As with any publication or web forum where the discussion comes up, our weekly look back at some of the abandoned quarter miles of drag racing has been quite the hit, and this week our journey takes us to the East coast, right in the heart of our nation’s capitol to the Aquasco Speedway in Aquasco, Maryland.
Alfonso and Rose Procopio opened the Aquasco facility, built on 188 acres of land on May 25, 1957. Prior to its opening, the state of Maryland boasted zero dedicated dragstrips, making Aqausco a true destination for hot rodders at the time and what was considered to be a pioneering effort in the region. Within a decade of its opening, the DC Metro area contained nearly 20 dragstrips within a two-hour drive of the capitol. If this fact doesn’t give you an idea of just how many quarter mile strips once roamed the earth, nothing will.
Despite all of the facilities in the area, Aquasco remained a destination that attracted some of the biggest names in the sport, including Garlits, Ivo, Muldowney, Prudhomme, Kalitta, Jungle Jim, Dick Landy, Don Schumacher, and even Richard Petty during his short straight-line tenure in 1965. Hall of Famer Malcolm Durham got his start at Aquasco and considered it his home track.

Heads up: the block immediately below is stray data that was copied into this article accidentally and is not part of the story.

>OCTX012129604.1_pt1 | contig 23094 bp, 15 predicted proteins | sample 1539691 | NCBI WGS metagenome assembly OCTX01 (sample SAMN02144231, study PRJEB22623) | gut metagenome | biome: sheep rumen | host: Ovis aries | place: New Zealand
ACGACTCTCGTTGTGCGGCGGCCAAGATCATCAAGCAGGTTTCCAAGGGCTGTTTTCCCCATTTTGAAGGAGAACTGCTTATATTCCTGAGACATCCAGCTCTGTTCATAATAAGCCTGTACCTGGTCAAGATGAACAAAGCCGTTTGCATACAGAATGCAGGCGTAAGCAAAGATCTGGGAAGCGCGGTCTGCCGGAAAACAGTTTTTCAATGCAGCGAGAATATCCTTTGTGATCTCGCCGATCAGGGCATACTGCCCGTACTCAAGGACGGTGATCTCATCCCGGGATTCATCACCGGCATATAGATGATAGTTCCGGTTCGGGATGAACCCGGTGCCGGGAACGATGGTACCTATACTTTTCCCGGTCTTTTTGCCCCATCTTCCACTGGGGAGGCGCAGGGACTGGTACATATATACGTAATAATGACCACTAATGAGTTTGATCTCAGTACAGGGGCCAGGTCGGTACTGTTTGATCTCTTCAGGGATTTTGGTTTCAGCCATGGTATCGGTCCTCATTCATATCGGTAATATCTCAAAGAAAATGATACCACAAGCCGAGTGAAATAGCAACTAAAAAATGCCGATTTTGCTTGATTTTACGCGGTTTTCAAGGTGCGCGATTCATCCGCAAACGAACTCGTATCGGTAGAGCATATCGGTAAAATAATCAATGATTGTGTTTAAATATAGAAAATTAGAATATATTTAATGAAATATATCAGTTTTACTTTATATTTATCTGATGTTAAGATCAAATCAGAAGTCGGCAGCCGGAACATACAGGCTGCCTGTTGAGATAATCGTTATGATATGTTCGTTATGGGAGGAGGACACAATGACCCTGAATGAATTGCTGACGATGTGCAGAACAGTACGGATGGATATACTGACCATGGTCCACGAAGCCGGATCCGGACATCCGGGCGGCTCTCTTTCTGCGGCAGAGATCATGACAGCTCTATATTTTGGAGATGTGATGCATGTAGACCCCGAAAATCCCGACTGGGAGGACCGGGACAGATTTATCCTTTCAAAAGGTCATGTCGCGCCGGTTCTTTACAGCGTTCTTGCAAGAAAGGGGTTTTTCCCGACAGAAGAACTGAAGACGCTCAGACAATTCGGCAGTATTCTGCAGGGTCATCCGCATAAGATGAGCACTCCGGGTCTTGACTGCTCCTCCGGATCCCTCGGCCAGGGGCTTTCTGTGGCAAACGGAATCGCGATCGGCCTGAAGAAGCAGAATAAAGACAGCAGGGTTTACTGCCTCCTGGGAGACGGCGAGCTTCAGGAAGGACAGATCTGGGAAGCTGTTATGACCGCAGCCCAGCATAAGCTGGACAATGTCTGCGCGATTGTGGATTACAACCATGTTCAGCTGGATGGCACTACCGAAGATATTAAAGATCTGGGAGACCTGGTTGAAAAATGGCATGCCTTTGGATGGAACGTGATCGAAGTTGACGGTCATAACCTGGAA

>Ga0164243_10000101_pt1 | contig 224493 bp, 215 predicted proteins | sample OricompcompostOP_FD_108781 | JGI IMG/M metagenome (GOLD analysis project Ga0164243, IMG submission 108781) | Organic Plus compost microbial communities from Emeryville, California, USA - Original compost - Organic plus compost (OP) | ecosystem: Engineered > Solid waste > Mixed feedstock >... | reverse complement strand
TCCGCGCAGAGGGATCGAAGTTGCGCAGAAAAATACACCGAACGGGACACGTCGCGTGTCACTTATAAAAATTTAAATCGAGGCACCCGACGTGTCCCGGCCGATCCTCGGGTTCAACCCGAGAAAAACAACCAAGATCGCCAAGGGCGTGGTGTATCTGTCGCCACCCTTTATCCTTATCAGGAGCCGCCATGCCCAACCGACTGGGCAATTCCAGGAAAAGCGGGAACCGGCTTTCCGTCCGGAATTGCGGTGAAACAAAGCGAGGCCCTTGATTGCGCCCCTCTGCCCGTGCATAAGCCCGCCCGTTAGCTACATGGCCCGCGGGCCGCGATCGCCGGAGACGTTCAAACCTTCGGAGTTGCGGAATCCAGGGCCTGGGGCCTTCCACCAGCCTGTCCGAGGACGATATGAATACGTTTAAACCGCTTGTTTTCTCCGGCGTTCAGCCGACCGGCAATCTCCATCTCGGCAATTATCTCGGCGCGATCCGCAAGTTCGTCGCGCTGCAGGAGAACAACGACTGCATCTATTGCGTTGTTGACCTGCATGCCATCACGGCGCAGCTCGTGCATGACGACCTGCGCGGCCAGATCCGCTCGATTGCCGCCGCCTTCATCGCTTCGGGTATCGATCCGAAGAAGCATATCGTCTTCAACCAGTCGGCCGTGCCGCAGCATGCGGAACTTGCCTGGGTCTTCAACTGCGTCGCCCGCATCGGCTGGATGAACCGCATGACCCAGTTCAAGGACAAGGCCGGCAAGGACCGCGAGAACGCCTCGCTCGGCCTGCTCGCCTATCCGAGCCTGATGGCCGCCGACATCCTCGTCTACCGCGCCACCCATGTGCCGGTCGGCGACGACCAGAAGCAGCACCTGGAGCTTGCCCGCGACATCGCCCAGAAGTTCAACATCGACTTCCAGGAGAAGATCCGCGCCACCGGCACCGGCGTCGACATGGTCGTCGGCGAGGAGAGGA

Originally sanctioned by local car clubs as many strips during the sports infancy were, the track switched to AHRA sanctioning around 1960 and played host to the AHRA Summer Nationals for one season in ’64. The very next year however, Aqausco followed several other area strips to the NHRA fold.
In recent years, one of the last few remaining tracks in the state of Maryland, the Maryland International Raceway in Budds Creek, has hosted the Presidents Cup under IHRA sanction. But Aquasco was in fact the original site of the storied event, featuring top fuelers, gassers, and stock class racers from around the country. In the late 70′s, the track was leased to a couple of gentleman, Tod Mack and Larry Clayton. Their tenure would be short lived though, as in 1978, Price Georges County got their way to shut the track down by way of “environmental” justification. The land was kept and used for various activities throughout the 80′s and 90′s and was sold in 2002. To date however, the dragstrip and it’s structures have never been demolished, just sitting there weathering the elements on Route 381 just 20 miles south of Washington, DC.
The website Atomic Pinup has a section dedicated to Aquasco Speedway containing a wealth of information and timeless photos and documents, so be sure to head over and check it out.